As the Washington Post’s Charles Lane penetratingly explains (Undue influence,” Aug. 8): the government would pay doctors to discuss with Medicare patients explanations of “living wills and durable powers of attorney … and (provide) a list of national and state-specific resources to assist consumers and their families” on making advance-care planning (read end-of-life) decisions.
    Significantly, Lane adds that, “The doctor ‘shall’ (that’s an order) explain that Medicare pays for hospice care (hint, hint).”
    But the Obama administration claims these fateful consultations are “purely voluntary.” In response, Lane — who learned a lot about reading between the lines while the Washington Post’s Supreme Court reporter — advises us:
    “To me, ‘purely voluntary’ means ‘not unless the patient requests one.'”
    But Obamas’ doctors will initiate these chats. “Patients,” notes Lane, “may refuse without penalty, but many will bow to white-coated authority.”
    And who will these doctors be? What criteria will such Obama advisers as Dr. Ezekiel Emanuel set for conductors of end-of-life services?
    I was alerted to Lanes’ crucial cautionary advice — for those of use who may be influenced to attend the Obamacare twilight consultations — by Wesley J. Smith, a continually invaluable reporter and analyst of, as he calls his most recent book, the “Culture of Death: The Assault on Medical Ethics in America” (Encounter Books).
    As more Americans became increasingly troubled by this and other fearful elements of Dr. Obama’s cost-efficient health care regimen, Smith adds this vital advice, no matter what legislation Obama finally signs into law:
    “Remember that legislation itself is only half the problem with Obamacare. Whatever bill passes, hundreds of bureaucrats in the federal agencies will have years to promulgate scores of regulations to govern the details of the law.
    “This is where the real mischief could be done because most regulatory actions are effectuated beneath the public radar. It is thus essential, as just one example, that any end-of-life counseling provision in the final bill be specified to be purely voluntary … and that the counseling be required by law to be neutral as to outcome. Otherwise, even if the legislation doesn’t push in a specific direction — for instance, THE GOVERNMENT REFUSING TREATMENT — the regulations could.” (Emphasis added.)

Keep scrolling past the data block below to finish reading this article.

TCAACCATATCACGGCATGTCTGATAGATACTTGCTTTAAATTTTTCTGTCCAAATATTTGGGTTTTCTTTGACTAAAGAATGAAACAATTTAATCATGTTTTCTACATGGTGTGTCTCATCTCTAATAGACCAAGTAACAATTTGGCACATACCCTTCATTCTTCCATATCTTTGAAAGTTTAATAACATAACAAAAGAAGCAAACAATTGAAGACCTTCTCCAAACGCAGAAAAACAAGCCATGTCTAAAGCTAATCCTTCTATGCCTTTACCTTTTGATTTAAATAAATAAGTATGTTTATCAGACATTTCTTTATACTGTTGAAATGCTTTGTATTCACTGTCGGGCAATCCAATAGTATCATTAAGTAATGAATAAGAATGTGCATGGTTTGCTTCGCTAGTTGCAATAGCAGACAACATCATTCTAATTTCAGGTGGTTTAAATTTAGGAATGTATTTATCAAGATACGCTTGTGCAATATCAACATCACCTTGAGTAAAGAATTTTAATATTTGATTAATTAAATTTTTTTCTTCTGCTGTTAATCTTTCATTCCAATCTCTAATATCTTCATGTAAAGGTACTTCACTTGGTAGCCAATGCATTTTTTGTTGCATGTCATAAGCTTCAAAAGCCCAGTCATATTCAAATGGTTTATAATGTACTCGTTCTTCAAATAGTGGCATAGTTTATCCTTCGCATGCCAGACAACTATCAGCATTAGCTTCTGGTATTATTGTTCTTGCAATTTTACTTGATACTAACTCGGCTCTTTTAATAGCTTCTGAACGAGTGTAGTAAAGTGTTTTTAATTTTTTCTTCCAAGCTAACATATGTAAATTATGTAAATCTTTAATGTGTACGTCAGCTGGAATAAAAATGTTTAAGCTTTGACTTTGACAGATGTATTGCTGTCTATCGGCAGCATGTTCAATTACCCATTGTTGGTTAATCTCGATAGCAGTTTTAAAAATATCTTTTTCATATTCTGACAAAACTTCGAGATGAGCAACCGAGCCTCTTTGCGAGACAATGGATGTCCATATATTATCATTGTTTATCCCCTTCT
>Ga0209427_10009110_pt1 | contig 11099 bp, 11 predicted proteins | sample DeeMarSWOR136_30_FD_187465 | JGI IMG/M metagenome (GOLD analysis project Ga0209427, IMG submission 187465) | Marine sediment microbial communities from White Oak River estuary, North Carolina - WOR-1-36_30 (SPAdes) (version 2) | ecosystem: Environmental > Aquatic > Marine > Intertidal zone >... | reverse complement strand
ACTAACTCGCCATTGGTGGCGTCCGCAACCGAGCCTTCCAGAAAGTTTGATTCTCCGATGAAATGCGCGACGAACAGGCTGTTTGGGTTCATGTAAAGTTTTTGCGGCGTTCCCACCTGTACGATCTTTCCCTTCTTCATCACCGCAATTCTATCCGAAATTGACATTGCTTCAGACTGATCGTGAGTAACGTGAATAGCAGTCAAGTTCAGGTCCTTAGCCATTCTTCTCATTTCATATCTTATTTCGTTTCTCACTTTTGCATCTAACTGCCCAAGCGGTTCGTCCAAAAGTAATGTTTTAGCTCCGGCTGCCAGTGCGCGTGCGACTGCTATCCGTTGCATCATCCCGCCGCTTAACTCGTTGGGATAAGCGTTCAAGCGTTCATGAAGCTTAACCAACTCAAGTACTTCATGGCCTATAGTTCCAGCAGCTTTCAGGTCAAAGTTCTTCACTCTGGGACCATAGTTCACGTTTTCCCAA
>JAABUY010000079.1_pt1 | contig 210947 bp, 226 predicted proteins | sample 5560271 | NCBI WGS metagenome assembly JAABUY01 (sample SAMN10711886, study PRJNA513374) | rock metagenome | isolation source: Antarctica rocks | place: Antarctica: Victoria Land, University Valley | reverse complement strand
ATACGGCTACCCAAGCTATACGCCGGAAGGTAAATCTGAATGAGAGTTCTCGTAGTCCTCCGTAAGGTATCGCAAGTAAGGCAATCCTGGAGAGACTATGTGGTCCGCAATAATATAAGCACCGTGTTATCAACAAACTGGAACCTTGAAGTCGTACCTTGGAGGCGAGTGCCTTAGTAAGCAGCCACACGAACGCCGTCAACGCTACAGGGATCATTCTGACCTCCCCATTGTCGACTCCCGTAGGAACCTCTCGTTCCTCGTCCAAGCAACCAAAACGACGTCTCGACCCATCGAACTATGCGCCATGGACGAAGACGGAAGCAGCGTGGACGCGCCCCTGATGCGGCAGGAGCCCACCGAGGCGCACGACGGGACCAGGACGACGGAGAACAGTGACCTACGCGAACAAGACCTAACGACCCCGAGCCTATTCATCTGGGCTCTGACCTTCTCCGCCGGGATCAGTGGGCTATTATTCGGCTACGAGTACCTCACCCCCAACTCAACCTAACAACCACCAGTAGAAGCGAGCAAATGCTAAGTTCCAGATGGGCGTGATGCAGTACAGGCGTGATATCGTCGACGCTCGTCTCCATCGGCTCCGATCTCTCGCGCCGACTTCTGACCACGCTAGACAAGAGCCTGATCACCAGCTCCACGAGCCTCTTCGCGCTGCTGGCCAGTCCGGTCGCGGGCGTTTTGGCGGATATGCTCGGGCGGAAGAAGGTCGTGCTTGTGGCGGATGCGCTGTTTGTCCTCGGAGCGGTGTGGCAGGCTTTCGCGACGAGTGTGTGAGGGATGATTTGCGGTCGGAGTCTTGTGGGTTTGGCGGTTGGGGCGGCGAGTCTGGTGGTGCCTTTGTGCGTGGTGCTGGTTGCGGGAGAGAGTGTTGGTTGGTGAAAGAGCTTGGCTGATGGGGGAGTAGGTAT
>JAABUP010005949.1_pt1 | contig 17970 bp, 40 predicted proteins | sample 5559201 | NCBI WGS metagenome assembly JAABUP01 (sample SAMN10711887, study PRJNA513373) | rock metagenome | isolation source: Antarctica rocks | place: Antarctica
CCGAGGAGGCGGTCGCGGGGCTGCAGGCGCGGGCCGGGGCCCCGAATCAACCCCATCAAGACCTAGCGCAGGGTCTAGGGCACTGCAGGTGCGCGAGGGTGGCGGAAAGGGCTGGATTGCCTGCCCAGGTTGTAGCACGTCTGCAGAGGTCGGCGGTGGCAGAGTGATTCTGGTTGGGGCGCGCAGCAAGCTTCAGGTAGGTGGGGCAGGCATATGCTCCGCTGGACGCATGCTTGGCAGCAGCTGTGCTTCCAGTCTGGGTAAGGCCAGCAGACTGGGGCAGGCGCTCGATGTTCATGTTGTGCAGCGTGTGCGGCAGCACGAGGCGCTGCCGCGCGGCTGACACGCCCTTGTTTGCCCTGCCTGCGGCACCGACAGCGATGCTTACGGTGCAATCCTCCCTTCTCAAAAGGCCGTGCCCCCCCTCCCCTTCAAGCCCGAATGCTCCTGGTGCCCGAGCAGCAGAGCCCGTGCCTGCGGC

Who’ll let us know what’s really being decided about our lives — and what is set into law? To begin with, Charles Lane, Wesley Smith and others whom I’ll cite and add to as this chilling climax of the Obama presidency comes closer.
    Condemning the furor at town-hall meetings around the country as “un-American,” Harry Reid and Nancy Pelosi are blind to truly participatory democracy — as many individual Americans believe they are fighting, quite literally, for their lives.
    I wonder whether Obama would be so willing to promote such health care initiatives if, say, it were 60 years from now, when his children will — as some of the current bills seem to imply — have lived their fill of life years, and the health care resources will then be going to the younger Americans?

  29. rjj says:

    Section 1233 only defines terms.

    subject to paragraphs (3) and (4), the term `advance care planning consultation’ means a consultation between the individual and a practitioner described in paragraph (2) regarding advance care planning, if, subject to paragraph (3), the individual involved has not had such a consultation within the last 5 years. Such consultation shall include the following: blah blah blah.

    This is certainly incendiary without the context. But WHAT do paragraphs 2,3,4 say? Which paragraphs 2,3,4? Can anybody provide the text?
    One might think the medical sector is being nationalized or at the very least transformed into The Department of Somatic Security.
    Naively – it seems to me that the state must define the limits of what a provider may and may not do, but how can it mandate practice matters and patient compliance in areas other than public health? That would be overreach.